The higher court judges disagreed, writing that “a corporation that facilitates the sexual abuse of children by one of its employees is not excused from an affirmative duty to protect those children merely because it is solely owned by the perpetrator of the abuse.”
They added that “it would be perverse to find no duty based on the corporate defendant having only one shareholder. And so we reverse the judgments entered for the corporations.”
Jonathan Steinsapir, attorney for the Jackson estate, said they were “disappointed."
“Two distinguished trial judges repeatedly dismissed these cases on numerous occasions over the last decade because the law required it,” Steinsapir said.
Holly Boyer, another attorney for Robson and Safechuck, countered that the boys “were left alone in this lion’s den by the defendant’s employees. An affirmative duty to protect and to warn is correct.”
In a concurring opinion issued with Friday's decision, one of the panelists, Associate Justice John Shepard Wiley Jr., wrote that “to treat Jackson’s wholly-owned instruments as different from Jackson himself is to be mesmerized by abstractions. This is not an alter ego case. This is a same ego case.”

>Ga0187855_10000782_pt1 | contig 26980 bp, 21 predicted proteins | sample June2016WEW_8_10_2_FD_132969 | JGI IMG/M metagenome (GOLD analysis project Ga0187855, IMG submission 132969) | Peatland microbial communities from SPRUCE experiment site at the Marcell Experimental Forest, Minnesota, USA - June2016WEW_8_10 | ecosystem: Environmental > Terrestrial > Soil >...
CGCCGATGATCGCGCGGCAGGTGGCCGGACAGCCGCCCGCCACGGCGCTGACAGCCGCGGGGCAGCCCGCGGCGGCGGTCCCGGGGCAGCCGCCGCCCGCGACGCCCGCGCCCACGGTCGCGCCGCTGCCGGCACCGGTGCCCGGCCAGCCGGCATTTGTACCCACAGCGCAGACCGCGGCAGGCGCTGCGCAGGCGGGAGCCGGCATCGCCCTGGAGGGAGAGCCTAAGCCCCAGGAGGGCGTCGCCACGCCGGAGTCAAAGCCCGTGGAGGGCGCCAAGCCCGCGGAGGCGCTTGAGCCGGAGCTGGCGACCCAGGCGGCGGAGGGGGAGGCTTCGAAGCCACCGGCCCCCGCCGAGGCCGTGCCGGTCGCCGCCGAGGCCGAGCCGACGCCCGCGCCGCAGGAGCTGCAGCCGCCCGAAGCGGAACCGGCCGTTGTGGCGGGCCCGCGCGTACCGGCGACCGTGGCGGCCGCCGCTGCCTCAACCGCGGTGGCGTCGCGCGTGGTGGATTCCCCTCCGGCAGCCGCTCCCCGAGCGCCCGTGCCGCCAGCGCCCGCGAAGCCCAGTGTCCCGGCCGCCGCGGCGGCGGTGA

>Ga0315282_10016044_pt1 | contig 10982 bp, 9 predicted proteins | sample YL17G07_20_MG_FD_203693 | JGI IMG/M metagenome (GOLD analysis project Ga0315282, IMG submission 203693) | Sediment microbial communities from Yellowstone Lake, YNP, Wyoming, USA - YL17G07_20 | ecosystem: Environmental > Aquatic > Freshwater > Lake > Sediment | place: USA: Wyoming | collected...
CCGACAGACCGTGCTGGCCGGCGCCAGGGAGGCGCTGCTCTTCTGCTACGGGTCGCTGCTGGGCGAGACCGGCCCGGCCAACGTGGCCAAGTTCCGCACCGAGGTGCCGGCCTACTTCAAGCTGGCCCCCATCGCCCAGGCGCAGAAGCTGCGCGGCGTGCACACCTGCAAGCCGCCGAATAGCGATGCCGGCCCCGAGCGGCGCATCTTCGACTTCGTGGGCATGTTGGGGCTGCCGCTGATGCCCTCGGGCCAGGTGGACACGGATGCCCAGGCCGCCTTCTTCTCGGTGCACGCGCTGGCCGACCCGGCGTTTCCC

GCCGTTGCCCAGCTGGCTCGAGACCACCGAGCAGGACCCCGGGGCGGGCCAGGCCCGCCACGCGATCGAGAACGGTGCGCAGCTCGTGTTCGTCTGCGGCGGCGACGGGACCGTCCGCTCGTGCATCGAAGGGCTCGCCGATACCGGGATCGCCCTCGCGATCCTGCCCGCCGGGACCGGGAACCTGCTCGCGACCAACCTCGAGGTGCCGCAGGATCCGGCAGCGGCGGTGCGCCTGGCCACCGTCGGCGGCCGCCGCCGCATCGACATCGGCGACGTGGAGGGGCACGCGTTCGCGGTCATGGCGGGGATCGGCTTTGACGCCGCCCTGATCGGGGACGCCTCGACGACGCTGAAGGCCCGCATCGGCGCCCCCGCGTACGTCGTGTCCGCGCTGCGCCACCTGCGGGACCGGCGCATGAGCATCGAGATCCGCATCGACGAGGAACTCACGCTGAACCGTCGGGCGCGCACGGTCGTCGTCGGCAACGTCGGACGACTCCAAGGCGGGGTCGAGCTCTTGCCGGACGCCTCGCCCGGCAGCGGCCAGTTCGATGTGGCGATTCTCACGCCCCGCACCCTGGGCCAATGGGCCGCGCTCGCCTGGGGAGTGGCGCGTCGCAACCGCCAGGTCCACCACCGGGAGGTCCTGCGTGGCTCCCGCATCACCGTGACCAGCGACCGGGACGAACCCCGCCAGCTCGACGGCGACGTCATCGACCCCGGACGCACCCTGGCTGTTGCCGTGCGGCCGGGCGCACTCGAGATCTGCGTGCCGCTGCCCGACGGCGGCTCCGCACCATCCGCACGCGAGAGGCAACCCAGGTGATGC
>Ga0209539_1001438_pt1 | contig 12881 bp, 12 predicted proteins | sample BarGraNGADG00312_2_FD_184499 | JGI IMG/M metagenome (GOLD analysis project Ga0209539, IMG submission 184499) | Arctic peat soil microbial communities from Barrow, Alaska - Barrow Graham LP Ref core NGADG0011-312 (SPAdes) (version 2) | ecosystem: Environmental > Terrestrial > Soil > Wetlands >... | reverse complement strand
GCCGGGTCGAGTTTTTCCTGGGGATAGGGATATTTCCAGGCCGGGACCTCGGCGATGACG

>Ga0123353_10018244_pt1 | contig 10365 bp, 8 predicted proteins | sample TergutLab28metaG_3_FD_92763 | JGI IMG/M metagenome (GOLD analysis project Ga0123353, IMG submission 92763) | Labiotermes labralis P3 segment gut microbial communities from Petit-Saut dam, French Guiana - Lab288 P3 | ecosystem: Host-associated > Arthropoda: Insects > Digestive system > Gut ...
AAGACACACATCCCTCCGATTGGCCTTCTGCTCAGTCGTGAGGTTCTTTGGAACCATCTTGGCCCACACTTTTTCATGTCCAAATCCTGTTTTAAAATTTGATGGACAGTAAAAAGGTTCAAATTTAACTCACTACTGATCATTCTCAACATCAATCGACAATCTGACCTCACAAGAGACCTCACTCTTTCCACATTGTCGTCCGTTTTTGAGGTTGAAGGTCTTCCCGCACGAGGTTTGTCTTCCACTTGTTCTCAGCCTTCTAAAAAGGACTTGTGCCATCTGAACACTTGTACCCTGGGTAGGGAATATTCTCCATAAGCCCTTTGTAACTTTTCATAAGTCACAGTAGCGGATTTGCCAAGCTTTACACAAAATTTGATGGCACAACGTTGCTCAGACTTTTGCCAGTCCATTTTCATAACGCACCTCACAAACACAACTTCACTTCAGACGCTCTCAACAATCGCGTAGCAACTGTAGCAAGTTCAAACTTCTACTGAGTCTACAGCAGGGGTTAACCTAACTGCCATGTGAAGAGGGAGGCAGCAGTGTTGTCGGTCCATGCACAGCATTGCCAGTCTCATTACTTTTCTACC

The judges did not rule on the truth of the allegations themselves. That will be the subject of a forthcoming jury trial in Los Angeles.
"We trust that the truth will ultimately prevail with Michael’s vindication yet again,” Steinsapir said Friday.
Robson, now a 40-year-old choreographer, met Jackson when he was 5 years old. He went on to appear in three Jackson music videos.
His lawsuit alleged that Jackson molested him over a seven-year period.
Safechuck, now 45, said in his suit that he was 9 when he met Jackson while filming a Pepsi commercial. He said Jackson called him often and lavished him with gifts before moving on to sexually abusing him.
The Associated Press does not typically name people who say they were victims of sexual abuse. But Robson and Safechuck have come forward and approved of the use of their identities.
The men’s lawsuits had already bounced back from a 2017 dismissal, when Young threw them out for being beyond the statute of limitations. Jackson’s personal estate — the assets he left after his death — was thrown out as a defendant in 2015.
From combined wire services